With Virginia reels and Russian folk dances, children from Stevens Elementary School and the Soviet embassy school in Washington entertained one another yesterday on the Stevens playground.

The dancing cultural exchange included President Carter's 9-year-old daughter, Amy, a fourth-grader at Stevens, who dressed for the occassion in blue-denim jumper and a red and hite-check blouse.

The 20 Russian girls who came wore their own ethnic costumes - pink peasant dresses and flowered red boots.

One of them, Luba Borisova, 8, came up to Amy and asked to be her partner in the Virginia reel. The two of them do-si-doed together gamely, with Luba appearing to know how to do the dance better than Amy did.

Afterward, Yuri Razumorsky, the principal of the Russian school, said his students had learned the American dance before they came.

"The children share the same language of dance," Razumorsky said through an interpreter. "You can see by their expressions that they enjoy dancing with each other."

The Russians also ate lunch with the Americans at Stevens - hot dogs and baked beans - and played math games for a while on Stevens' computer terminal.

After the dancing, the American children, including Amy, carried their chairs back into the school, and the Russians boarded a big bus. Reporters were kept away from both the Russians and Amy, but several other American children said they thought the Russians danced very well but didn't talk much.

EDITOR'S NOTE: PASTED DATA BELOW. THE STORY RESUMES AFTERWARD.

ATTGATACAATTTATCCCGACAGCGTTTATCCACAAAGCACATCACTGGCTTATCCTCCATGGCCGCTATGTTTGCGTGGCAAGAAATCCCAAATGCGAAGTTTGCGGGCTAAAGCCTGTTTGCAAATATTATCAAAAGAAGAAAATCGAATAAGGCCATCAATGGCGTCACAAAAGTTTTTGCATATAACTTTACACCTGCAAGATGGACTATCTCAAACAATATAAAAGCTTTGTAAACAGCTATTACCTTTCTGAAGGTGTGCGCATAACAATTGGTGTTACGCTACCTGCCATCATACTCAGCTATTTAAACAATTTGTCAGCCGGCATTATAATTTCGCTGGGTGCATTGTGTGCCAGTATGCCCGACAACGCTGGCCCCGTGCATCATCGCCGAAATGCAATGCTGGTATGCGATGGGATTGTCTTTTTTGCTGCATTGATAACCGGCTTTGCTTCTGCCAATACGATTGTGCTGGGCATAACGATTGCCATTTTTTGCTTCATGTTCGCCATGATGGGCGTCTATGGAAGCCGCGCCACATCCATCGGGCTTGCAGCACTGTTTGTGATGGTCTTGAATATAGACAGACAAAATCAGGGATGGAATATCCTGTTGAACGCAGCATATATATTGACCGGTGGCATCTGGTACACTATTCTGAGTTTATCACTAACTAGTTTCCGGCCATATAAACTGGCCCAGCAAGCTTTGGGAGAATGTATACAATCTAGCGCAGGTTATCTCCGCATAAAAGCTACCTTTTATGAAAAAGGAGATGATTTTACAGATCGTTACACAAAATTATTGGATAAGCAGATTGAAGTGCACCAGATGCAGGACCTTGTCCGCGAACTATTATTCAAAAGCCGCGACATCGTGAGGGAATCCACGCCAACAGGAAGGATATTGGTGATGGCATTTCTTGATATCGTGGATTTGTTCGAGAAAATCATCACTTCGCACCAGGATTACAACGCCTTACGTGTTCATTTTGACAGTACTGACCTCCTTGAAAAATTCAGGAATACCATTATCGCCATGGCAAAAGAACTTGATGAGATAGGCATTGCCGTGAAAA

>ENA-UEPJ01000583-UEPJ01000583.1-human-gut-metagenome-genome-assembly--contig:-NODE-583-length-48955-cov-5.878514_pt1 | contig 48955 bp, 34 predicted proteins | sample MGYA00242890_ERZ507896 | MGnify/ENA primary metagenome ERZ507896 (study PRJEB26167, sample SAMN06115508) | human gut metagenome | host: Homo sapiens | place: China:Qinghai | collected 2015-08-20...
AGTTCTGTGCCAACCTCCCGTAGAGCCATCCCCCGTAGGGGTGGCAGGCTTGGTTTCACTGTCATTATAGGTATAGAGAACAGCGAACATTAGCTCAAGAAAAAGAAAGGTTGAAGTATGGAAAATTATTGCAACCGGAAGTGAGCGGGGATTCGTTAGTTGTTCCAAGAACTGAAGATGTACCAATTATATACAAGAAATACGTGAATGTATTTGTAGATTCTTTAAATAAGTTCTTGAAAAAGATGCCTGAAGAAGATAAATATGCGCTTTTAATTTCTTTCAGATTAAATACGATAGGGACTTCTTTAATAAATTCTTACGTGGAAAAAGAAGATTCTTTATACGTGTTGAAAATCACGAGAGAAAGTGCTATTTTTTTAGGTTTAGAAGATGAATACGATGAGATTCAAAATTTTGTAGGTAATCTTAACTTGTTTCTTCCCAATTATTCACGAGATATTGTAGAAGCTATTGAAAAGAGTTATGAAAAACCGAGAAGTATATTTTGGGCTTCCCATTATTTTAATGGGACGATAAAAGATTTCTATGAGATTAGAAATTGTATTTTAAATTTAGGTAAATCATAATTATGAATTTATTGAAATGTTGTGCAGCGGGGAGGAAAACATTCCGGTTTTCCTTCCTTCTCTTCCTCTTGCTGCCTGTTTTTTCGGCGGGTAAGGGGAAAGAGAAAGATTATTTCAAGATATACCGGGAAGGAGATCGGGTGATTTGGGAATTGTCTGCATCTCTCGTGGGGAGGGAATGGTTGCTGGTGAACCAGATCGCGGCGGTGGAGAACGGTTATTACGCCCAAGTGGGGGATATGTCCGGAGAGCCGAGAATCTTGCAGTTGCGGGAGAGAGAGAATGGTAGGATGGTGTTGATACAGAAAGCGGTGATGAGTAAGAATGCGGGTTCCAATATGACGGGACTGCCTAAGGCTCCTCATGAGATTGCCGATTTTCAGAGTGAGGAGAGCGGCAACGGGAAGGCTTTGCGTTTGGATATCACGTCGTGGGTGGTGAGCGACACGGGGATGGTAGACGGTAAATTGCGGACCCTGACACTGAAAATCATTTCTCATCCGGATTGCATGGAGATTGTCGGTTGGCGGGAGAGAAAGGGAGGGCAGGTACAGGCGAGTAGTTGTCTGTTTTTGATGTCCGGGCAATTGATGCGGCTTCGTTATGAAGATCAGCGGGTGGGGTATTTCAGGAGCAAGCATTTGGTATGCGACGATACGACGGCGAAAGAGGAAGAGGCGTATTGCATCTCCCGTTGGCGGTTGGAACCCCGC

The Russians' visit to Stevens marked the end of a week-long arts festival at school at 21st and K Streets NW, which also included plays and poetry readings, marionette shows and jazz concerts, mural making and papier mache sculpture.

Earlier in the day, the school was visited by Joan Mondale, the wife of the Vice President, and Trody Califano, wife of the Secretary of Health, Education and Welfare.

Last week a similar arts festival was held at Murch Elementary School, 36th and Davenport Streets NW. The Russians also went there and danced.

Peggy Barry, wife of a U.S. diplomat who lived in Russia for five years, said she helped arrange for he Russian embassy children to go to the American schools because she wants them "to go home with some memories of some pleasant activities with Americans."